Last Autumn, in Kashmir, we sat and listened to Jimmy, who looked after us on the houseboat, as he talked about the suffering endured by local Kashmiris, and the people of his village in particular. In spite of the vast military presence, and a sense of melancholia that seemed to hang over the (always male) residents of Srinigar we met, the full extent of this suffering remained concealed. There was a sense of the need to move on, to convince the Western tourists that things were improving, that there was nothing to worry about.
Of course, as a visitor, the reality of a society is hard to grasp. This is part of the reason we need journalists, who can delve deeper and reveal what's really going on within a society. To do this, the journalist needs to get out there and talk to people on the ground. Even then, his or her impressions will be nothing more than partial, but at least they can begin to help the layman to understand the things the eyes cannot immediately see.
Mishra's book does just this. As such, it seems like an almost mandatory read for anyone visiting India, Kashmir, Afghanistan or Pakistan. (The sections on Nepal and Tibet are more discursive, and lack the detail of the other chapters.) Mishra is driven by a curiosity to find out about what's going on in his part of the world, but also to trace the way in which a society he thought he knew as a child was more complex than it seemed, and how it has evolved as a result. His writing on the often frightening changes to Indian culture, after speaking to film stars and politicians, visiting Hindu strongholds and Muslim havens, constantly explores the frayed edges of a new India, where tolerance and pacifism are in increasingly short supply. When he writes about the bombastic Bollywood film LOC Kargil, the whole caboodle of religious divide, Hindu nationalism, the mythic role of Kashmir and Bollywood are brought together.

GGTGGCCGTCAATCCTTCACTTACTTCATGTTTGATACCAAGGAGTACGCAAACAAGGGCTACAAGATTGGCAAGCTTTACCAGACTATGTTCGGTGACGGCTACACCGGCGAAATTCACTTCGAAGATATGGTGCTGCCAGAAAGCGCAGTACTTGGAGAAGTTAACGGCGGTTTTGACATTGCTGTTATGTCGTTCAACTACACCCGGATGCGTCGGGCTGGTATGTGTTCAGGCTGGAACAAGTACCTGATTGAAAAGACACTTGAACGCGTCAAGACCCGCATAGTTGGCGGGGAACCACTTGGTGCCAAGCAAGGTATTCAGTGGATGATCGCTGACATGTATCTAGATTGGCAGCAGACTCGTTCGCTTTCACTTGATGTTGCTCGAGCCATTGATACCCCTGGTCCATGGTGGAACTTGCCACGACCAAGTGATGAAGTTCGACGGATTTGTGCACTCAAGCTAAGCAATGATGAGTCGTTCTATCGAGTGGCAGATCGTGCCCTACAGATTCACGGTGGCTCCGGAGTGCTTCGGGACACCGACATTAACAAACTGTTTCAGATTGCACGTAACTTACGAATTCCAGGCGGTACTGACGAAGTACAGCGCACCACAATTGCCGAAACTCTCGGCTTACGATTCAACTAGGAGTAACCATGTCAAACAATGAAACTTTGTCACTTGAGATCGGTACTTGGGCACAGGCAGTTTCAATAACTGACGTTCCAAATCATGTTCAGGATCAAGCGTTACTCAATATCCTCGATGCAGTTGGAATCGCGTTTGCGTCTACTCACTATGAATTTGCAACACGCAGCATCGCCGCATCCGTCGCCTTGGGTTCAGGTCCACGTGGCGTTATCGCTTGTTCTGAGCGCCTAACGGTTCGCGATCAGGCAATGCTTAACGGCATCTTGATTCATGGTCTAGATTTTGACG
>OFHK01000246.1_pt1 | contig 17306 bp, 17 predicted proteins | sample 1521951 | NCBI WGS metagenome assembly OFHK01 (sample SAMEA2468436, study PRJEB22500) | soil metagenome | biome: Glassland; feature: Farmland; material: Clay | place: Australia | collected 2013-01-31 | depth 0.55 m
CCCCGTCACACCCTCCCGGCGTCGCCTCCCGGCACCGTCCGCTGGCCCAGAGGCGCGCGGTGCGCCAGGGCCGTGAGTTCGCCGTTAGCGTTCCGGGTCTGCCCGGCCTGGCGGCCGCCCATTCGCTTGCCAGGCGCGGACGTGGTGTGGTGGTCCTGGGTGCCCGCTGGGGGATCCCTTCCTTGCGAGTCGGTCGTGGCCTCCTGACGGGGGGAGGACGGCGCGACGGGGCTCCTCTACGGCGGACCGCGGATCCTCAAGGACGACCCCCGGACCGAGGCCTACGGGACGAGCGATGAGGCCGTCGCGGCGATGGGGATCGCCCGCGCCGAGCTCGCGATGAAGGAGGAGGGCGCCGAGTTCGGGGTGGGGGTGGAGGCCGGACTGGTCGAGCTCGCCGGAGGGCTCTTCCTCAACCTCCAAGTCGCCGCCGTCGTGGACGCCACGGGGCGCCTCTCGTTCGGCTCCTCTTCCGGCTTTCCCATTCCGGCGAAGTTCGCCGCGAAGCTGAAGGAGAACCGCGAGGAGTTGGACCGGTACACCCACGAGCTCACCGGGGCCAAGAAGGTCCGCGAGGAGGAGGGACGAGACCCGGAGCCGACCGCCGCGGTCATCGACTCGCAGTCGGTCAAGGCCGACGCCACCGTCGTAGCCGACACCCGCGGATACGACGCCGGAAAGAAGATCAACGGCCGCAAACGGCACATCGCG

Because so many people visit India, and because the colonial heritage with regard to India and Pakistan is still so great, there tends to be an assumption that we in the UK know something about that part of the world. Mishra's astute observations help to plug the vast gaps in our knowledge, skewering the way in which these societies are struggling to come to terms with modern materialism whilst maintaining a conviction in the importance of the four great religions that dominate South Asia. In the process he helps to show how Afghanistan fell to the Taliban, as well as explaining why the Kashmiri crisis might well be one without end.
In the last two months, things have taken a turn for the worse in Kashmir, and one wonders how the people we met, Jimmy, Shaquil and co are getting on. I wish I'd read Mishra's book before I visited. The tourist's ignorance, marvelling at an exotic beauty, is all very well, but in the end, if we want to be more than mere than just economic, part-time colonialists, there remains some kind of imperative to make the attempt to be conscious of those places we choose to explore when we find ourselves taking time out from our endlessly busy lives.